“I am quite sure this will be … not fixed, but not a big problem.”
Robert Kubica looks set to return to full-time competitive action in 2013.
Multiple media reports, including German’s Sport Bild and also SID news agency, claim the former BMW and Renault driver will contest the European Rally Championship (ERC) at the wheel of a Ford Fiesta.
SID said the Pole, who has still has limited use of his right arm in the wake of his February 2011 rally crash, has received clearance to enter the Fiesta with modified controls.
“It would be incredible if Robert came to the ERC,” said series chief Francois Ribeiro.
Robert Kubica will continue his push for racing fitness by stepping up to the wheel of a full world rally-spec Citroen C4 for two forthcoming minor rallies (Rally di Coma and Rallye du Var). “I can’t wait to drive a car that is as quick and has been as successful as the C4 WRC,” said the former BMW and Renault driver, who was seriously injured in a rally crash in February 2011.
Team boss Martin Whitmarsh has once again fended off speculation McLaren could be set to switch engine suppliers, amid rumours the British marque is eyeing a collaboration with Honda. “It is going to be McLaren-Mercedes for quite a few years to come,” he told the Daily Mail. Whitmarsh played down reports the Woking based team is looking at its options because it will now have to pay for a ‘customer’ supply of Mercedes power. “I think we have got a very good deal with them, but I think more importantly than that is we have got a good partnership,” he insisted.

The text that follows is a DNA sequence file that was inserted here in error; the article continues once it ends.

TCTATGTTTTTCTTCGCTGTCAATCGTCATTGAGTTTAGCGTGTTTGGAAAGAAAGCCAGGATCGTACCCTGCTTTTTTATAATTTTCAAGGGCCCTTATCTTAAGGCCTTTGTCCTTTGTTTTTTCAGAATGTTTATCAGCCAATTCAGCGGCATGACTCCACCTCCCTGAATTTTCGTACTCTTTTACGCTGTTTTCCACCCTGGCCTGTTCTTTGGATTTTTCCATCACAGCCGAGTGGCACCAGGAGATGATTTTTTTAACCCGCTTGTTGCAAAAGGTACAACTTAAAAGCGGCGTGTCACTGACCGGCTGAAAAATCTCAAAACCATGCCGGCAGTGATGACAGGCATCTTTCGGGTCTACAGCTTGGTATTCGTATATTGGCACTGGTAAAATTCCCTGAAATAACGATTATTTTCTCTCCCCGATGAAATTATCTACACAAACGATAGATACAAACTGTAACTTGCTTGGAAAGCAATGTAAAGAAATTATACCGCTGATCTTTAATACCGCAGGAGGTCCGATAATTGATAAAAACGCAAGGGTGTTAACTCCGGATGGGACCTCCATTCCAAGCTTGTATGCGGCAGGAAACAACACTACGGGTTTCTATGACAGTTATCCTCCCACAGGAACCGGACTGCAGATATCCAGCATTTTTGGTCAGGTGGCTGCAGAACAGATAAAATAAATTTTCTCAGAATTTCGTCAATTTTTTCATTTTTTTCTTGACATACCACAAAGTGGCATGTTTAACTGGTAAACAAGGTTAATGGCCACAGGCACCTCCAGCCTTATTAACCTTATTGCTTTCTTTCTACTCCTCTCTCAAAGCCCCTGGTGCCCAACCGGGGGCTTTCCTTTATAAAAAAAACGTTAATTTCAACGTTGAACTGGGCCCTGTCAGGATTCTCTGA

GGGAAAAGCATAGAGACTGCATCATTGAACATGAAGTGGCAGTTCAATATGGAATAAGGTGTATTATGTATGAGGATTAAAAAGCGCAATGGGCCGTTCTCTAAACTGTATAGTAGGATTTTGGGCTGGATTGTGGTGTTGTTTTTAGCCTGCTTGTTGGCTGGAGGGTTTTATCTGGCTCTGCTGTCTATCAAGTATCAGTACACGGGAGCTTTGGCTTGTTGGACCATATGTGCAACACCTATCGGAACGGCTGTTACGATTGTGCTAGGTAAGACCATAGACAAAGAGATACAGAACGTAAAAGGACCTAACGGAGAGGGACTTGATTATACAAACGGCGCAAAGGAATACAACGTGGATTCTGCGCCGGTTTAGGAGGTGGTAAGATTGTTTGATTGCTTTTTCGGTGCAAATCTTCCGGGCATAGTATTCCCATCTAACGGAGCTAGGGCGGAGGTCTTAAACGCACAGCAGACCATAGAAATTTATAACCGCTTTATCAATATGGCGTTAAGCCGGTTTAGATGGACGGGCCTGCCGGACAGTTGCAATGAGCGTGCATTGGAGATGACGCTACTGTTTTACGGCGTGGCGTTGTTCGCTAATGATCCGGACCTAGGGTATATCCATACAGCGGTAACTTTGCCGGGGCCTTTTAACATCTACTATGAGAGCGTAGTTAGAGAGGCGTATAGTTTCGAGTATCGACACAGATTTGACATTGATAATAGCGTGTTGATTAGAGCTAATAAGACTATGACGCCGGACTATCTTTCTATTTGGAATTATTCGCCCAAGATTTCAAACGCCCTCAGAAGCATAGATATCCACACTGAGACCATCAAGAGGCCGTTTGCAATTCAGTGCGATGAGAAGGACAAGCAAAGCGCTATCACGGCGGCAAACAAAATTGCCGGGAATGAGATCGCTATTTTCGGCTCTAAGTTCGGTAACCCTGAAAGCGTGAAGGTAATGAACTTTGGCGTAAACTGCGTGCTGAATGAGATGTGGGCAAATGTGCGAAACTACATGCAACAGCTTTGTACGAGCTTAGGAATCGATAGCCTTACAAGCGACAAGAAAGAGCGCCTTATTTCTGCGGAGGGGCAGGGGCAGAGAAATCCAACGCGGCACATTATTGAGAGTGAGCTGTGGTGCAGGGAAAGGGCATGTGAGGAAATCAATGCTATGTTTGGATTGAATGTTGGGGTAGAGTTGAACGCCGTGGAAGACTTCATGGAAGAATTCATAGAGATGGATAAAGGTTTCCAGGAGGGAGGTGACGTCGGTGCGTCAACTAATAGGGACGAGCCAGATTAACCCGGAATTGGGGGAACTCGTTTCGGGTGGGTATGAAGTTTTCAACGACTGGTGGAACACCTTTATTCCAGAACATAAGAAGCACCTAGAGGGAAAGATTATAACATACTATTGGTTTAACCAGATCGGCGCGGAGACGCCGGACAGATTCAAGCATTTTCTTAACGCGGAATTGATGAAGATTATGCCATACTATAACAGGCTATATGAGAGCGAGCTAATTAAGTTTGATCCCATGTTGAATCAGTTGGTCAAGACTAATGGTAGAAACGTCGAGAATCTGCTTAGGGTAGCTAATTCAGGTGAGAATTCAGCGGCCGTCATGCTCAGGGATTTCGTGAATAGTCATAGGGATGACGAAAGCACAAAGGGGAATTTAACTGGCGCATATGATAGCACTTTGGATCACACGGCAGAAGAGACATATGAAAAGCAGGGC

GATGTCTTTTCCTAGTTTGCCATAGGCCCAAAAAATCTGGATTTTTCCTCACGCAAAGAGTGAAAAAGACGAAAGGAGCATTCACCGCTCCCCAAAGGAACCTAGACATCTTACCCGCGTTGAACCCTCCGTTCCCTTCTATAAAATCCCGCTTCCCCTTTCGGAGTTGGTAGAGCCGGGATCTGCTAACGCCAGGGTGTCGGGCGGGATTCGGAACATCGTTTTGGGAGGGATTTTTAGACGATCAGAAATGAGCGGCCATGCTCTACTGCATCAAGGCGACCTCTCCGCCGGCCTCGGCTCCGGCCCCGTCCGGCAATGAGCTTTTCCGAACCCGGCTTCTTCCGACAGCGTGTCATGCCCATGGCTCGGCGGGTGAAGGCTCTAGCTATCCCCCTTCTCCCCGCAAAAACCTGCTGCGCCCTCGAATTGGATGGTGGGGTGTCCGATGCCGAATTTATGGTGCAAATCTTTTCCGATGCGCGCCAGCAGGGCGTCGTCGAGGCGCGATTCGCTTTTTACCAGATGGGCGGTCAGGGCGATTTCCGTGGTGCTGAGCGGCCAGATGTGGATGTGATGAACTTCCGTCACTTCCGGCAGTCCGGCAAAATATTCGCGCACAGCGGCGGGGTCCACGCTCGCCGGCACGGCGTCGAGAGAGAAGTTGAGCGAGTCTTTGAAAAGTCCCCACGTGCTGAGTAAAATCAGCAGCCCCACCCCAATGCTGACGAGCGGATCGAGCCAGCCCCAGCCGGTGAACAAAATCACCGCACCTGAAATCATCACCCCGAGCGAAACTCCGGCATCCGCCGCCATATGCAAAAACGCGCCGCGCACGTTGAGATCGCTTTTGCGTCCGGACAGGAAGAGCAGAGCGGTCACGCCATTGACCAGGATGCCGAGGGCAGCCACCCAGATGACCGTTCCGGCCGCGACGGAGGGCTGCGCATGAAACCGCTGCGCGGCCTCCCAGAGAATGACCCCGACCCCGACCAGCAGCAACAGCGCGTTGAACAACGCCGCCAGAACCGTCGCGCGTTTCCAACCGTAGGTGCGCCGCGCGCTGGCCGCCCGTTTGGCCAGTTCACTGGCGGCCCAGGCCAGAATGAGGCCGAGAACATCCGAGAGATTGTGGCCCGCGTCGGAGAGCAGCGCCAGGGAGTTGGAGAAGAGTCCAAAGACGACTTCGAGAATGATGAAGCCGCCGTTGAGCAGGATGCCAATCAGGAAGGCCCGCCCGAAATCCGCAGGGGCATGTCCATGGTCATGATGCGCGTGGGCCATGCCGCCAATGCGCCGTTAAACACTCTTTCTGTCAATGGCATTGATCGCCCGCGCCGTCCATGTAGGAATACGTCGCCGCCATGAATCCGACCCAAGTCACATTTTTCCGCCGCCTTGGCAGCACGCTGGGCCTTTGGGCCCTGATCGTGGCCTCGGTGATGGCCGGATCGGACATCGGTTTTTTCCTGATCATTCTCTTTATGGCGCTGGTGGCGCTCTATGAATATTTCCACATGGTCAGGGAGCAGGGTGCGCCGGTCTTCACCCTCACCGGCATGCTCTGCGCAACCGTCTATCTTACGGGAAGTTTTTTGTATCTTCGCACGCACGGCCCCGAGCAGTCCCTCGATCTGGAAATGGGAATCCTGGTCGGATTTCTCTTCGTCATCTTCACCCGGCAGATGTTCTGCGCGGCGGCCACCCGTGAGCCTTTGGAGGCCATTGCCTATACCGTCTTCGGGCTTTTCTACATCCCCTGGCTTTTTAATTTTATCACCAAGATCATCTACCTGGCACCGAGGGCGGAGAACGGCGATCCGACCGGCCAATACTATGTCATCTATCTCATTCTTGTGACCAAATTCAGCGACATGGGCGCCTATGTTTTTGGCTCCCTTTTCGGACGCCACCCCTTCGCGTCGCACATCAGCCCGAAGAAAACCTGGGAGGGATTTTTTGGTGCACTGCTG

The first of F1’s six cargo 747s has touched down in Austin, Texas, ahead of the Circuit of the Americas’ first US grand prix next weekend. Local broadcaster KVUE said the ‘Cargolux’ flight touched down at Austin-Bergstrom international airport on Wednesday afternoon. “A lot of that (flight’s cargo) is supplies for the paddock area,” track president Steve Sexton said. The Circuit of the Americas is an all-new facility, and Ferrari boss Stefano Domenicali told La Stampa his team’s analysis is that it is a “copy and paste” of other well-known grand prix layouts.
Robert Kubica has taken yet another step on his long road back to F1 by winning the Citta di Bassano rally in northern Italy.
“I still have a long road in front of me,” the former BMW and Renault driver said afterwards. “But this shows the road is not as long as we thought,” added Kubica, referring to his extended recovery from an horror rally crash in early 2011.